LONDON, March 13 (Reuters) - The British government set out on Thursday which public sector workers will receive a 1 percent pay increase in 2014, drawing anger from trade unions who said the deal would mean many health service staff would miss out.
Since coming to power in 2010, Britain's coalition government has enforced a policy of pay restraint for public sector workers, with salaries rising only 1 percent a year, as part of its plan to cut the budget deficit.
Wages in both the public and the private sector have failed to keep pace with inflation over the last few years, though public sector workers enjoyed stronger wage rises while Britain was in recession in 2008 and 2009.
Last year, wages across the economy as a whole rose just 1.1 percent, barely half the rate of inflation.
The continued restraint in public sector pay contrasts with the situation in the private sector, where there are some signs that pay growth will pick up this year. The government has also approved a 3 percent rise in the minimum wage.
"We need to continue with public sector pay restraint in order to put the nation's finances back on a sustainable footing," said Deputy Finance Minister Danny Alexander in a statement.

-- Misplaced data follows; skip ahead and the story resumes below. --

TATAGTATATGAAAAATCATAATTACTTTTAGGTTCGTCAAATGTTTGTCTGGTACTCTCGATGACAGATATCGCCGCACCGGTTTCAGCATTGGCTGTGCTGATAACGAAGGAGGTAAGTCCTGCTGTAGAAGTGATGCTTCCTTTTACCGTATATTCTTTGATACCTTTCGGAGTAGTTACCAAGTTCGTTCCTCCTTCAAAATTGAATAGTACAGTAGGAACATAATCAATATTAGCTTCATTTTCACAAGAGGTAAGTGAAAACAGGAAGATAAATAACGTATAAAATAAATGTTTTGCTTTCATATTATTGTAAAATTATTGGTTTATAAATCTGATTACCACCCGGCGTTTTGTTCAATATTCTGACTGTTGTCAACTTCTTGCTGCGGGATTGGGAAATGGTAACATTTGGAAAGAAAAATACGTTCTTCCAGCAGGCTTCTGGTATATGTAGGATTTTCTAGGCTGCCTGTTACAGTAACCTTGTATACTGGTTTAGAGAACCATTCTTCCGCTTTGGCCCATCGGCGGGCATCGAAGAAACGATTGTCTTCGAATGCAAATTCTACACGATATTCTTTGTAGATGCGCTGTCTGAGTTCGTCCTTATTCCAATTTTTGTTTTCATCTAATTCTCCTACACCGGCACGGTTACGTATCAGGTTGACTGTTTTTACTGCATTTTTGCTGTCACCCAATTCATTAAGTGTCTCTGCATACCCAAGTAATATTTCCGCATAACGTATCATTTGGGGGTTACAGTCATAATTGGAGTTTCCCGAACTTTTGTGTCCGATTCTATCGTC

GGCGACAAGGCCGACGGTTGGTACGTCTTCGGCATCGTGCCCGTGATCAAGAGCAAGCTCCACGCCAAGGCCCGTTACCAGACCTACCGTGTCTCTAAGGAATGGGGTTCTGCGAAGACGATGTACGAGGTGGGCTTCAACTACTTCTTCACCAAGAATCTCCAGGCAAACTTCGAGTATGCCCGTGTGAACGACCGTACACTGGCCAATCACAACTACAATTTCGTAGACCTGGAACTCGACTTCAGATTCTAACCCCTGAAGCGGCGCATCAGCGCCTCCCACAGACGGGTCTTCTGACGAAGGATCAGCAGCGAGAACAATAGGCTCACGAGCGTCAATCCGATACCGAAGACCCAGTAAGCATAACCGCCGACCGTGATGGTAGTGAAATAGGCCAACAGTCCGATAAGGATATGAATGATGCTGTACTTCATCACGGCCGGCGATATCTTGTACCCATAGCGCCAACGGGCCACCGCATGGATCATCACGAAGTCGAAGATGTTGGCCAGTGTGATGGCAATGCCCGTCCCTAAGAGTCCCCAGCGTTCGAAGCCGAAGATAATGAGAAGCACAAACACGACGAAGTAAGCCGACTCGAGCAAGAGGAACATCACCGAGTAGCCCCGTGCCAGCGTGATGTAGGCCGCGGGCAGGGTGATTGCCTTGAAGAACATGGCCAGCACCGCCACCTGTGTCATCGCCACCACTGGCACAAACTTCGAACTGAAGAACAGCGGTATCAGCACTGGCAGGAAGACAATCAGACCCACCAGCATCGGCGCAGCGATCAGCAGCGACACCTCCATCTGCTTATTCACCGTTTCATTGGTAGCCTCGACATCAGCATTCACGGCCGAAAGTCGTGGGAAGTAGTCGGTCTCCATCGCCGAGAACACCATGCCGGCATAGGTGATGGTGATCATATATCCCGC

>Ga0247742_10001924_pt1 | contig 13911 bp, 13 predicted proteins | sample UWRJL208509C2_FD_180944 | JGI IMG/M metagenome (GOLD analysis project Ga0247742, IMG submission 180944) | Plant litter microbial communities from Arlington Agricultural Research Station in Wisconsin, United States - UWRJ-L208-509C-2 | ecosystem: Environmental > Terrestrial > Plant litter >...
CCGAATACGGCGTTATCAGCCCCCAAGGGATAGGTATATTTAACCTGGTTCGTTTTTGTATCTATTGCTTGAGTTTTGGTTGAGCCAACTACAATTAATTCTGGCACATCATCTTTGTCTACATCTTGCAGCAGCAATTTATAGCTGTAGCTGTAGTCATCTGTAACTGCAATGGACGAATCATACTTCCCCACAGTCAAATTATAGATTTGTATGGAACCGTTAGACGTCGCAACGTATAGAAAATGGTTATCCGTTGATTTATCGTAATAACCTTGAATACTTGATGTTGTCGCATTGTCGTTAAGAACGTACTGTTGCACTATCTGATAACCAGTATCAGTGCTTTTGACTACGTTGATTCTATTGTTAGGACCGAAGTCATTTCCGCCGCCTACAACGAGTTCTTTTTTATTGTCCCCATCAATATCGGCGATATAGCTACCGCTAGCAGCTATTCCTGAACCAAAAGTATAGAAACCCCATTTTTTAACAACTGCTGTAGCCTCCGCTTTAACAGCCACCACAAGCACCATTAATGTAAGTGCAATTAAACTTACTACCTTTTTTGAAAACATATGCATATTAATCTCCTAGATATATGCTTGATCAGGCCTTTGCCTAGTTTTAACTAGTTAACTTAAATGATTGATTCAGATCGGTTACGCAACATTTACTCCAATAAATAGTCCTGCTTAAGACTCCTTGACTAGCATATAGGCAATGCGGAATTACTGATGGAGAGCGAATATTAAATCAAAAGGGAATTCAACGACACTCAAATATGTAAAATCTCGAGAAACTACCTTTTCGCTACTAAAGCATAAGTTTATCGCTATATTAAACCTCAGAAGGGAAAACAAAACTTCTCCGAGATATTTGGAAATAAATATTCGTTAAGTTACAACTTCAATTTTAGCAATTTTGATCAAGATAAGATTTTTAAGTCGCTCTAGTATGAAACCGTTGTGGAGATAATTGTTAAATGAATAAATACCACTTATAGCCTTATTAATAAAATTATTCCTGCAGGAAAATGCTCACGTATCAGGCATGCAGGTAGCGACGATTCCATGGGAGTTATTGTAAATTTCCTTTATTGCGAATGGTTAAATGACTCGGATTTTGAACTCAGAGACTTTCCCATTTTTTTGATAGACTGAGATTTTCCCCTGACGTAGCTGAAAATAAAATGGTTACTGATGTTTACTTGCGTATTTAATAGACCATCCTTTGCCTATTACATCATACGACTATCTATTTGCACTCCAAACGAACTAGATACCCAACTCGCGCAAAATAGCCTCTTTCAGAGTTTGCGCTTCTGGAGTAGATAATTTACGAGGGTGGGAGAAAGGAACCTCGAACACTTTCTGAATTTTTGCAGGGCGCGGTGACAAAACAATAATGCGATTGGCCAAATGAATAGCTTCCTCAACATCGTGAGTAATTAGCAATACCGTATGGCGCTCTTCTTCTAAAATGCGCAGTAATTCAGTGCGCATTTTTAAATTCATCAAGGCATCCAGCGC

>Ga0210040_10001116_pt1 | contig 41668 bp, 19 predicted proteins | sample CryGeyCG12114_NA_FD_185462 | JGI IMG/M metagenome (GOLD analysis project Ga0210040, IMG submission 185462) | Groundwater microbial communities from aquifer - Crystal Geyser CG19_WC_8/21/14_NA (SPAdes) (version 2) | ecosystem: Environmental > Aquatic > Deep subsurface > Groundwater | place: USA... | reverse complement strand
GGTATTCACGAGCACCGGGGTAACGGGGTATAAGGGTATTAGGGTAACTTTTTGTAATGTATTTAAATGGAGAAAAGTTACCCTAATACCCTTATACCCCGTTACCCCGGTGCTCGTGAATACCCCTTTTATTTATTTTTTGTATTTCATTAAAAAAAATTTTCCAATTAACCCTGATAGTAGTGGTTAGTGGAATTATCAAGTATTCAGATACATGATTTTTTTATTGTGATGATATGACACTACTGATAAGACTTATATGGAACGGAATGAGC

The government said it accepted recommendations from advisors that the armed forces, prison and judicary staff, and contractor doctors and dentists should receive a 1 percent pay hike.
Most National Health Service (NHS) staff get a pay rise linked to their length of service, typically around 3 percent.
But the government said staff who receive this will not get the annual pay rise of 1 percent, as would usually be the case.
Trade unions reacted angrily to the deal.
The Unite union said it was "underhand" of the government to imply that length-of-service pay, intended to reward skill and experience, was part of the annual pay rise.
"This is a gravy train for the elite, while nurses, health visitors, paramedics and speech and language therapists are treated with contempt," said Rachel Maskell, head of health at Unite.
Britain's largest trade union Unison said the deal would leave 70 percent of nurses and midwives without an annual pay rise because they receive the unrelated length-of-service pay.
"What sort of message does this give to the value this Government places on dedicated NHS staff?" said Christina McAnea, head of health at Unison.
Both Unite and the GMB union have said they will consult their NHS members on what steps it should take in response.
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